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Transforming Cities and Minds through the Scholarship of Engagement
Economy, Equity, and Environment

Editor(s): Lorlene Hoyt

Written by engaged scholars and practitioners, Transforming Cities and Minds is an "instrument-for-action" on the problems faced by U.S. cities that have suffered from decades of disinvestment. The book advocates the concept of reciprocal knowledge: real learning on both sides, campus and city, through a complex network of human relationships.

Across the country from Camden to Oakland, the contributors engaged with community partners--hospitals, churches, community development corporations, community foundations, and other rooted institutions--to help restore old cities to life. Their collaborative thesis project engaged them with one another and university staff; it may offer a new paradigm for graduate education.

Biography of Editor(s)

Lorlene Hoyt is Director of Programs and Research for the Talloires Network at Tufts University. She currently serves as strategic advisor for Urban Revitalizers, a women- and minority-owned consultancy she co-founded in 1998. Hoyt founded and led MIT@ Lawrence, a city-campus partnership.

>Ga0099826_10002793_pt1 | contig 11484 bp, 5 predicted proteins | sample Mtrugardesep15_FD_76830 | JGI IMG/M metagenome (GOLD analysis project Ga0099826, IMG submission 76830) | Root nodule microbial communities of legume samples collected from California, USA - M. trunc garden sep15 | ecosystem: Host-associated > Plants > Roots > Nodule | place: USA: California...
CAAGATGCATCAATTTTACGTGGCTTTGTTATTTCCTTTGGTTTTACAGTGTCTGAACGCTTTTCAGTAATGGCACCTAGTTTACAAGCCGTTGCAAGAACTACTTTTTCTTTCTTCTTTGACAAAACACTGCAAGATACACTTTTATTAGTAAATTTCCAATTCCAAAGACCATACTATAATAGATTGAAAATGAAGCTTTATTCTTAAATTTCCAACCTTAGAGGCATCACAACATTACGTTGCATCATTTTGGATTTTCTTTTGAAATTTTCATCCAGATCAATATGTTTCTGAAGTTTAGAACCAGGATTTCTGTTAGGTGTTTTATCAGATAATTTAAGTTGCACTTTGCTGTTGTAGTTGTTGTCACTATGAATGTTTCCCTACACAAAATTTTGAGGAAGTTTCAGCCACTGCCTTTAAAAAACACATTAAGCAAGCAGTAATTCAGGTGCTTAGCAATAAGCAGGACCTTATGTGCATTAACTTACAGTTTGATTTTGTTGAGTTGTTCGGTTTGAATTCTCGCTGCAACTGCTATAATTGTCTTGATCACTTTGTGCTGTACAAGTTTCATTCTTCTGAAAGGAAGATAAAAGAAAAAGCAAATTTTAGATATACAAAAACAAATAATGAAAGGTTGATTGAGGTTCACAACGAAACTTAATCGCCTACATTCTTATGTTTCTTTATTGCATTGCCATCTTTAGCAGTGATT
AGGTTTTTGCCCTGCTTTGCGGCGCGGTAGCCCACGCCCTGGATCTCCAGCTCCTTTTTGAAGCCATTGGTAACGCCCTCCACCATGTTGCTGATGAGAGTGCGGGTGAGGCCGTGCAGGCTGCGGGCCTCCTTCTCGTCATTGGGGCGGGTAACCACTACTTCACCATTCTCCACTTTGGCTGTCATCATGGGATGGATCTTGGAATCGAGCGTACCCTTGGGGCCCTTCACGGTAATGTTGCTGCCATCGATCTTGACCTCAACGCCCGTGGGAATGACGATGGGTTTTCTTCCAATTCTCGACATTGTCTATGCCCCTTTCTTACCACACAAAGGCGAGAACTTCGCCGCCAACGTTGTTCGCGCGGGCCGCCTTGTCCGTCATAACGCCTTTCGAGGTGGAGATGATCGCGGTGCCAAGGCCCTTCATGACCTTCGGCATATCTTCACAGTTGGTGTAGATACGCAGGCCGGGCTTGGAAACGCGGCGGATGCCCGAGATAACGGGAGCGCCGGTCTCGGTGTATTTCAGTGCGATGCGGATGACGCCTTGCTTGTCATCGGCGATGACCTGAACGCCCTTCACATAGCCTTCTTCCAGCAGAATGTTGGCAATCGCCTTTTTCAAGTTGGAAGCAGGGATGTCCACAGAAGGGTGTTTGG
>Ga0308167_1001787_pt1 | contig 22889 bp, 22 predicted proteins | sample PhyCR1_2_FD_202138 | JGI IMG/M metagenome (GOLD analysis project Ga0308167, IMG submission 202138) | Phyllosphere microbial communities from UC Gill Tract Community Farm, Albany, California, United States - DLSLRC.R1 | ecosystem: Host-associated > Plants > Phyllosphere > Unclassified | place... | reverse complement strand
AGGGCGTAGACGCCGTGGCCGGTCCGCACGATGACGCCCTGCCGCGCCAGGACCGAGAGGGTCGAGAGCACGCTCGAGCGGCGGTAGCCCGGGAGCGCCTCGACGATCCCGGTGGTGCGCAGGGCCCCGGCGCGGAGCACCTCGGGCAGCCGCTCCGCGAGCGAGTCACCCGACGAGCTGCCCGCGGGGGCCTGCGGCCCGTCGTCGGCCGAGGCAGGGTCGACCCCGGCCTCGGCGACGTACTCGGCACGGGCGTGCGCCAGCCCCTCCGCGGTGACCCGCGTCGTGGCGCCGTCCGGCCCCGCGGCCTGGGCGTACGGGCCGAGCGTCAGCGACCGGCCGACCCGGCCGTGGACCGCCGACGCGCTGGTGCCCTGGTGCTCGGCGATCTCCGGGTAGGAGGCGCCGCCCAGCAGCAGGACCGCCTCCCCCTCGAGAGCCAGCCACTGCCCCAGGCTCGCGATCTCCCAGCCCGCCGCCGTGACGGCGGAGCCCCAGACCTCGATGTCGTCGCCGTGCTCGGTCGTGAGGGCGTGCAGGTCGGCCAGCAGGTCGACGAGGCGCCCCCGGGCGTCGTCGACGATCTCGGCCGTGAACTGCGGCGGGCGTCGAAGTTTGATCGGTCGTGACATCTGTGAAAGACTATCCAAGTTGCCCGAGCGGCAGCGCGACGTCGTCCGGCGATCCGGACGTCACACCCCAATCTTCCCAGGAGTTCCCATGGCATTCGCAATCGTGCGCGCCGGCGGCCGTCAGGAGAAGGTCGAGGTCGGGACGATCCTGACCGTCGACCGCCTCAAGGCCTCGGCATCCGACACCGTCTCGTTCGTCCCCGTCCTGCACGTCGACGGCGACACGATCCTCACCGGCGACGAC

• "Scholars and practitioners from diverse academic disciplines and professional fields will appreciate this important work. By boldly redesigning the graduate experience with a small cadre of students in M.I.T.'s Department of Urban Studies and Planning, Hoyt and her collaborators provide an innovative approach for urban revitalization in ways which contribute to our understanding of issues of economy, equity and environment, while also advancing our work in the academy."
    --Barry Checkoway, Professor of Social Work and Professor of Urban and Regional Planning, University of Michigan
  • "There are many powerful lessons for academic leaders in Transforming Cities and Minds, lessons about daunting challenges facing higher education and our urban communities ¬ and about the possibilities for new solutions. Perhaps the most important message is the need for colleges and universities to embrace bold and innovative change to create more socially responsive knowledge¬ and to educate more effective scholars, practitioners, and citizens."
    --John Saltmarsh, Co-Director of the New England Resource Center for Higher Education, University of Massachusetts, Boston
  • "Creative, refreshing and inspiring--Lorlene Hoyt has taken an often stodgy academic exercise, the master's thesis, and transformed it into a vibrant, practical, and soulful tool. Hoyt and her students give 'the scholarship of engagement' new meaning. Together they demonstrate the benefits of engaging not only with people in communities, but also with one another. The humanity of community members and the humanity of the writers are interwoven seamlessly into the narratives. An excellent volume to be used in courses in urban planning, economic development, sociology, environmental management, community development, and, of course, sustainability."
    --Connie Ozawa, Director of Urban Studies and Planning, Portland State University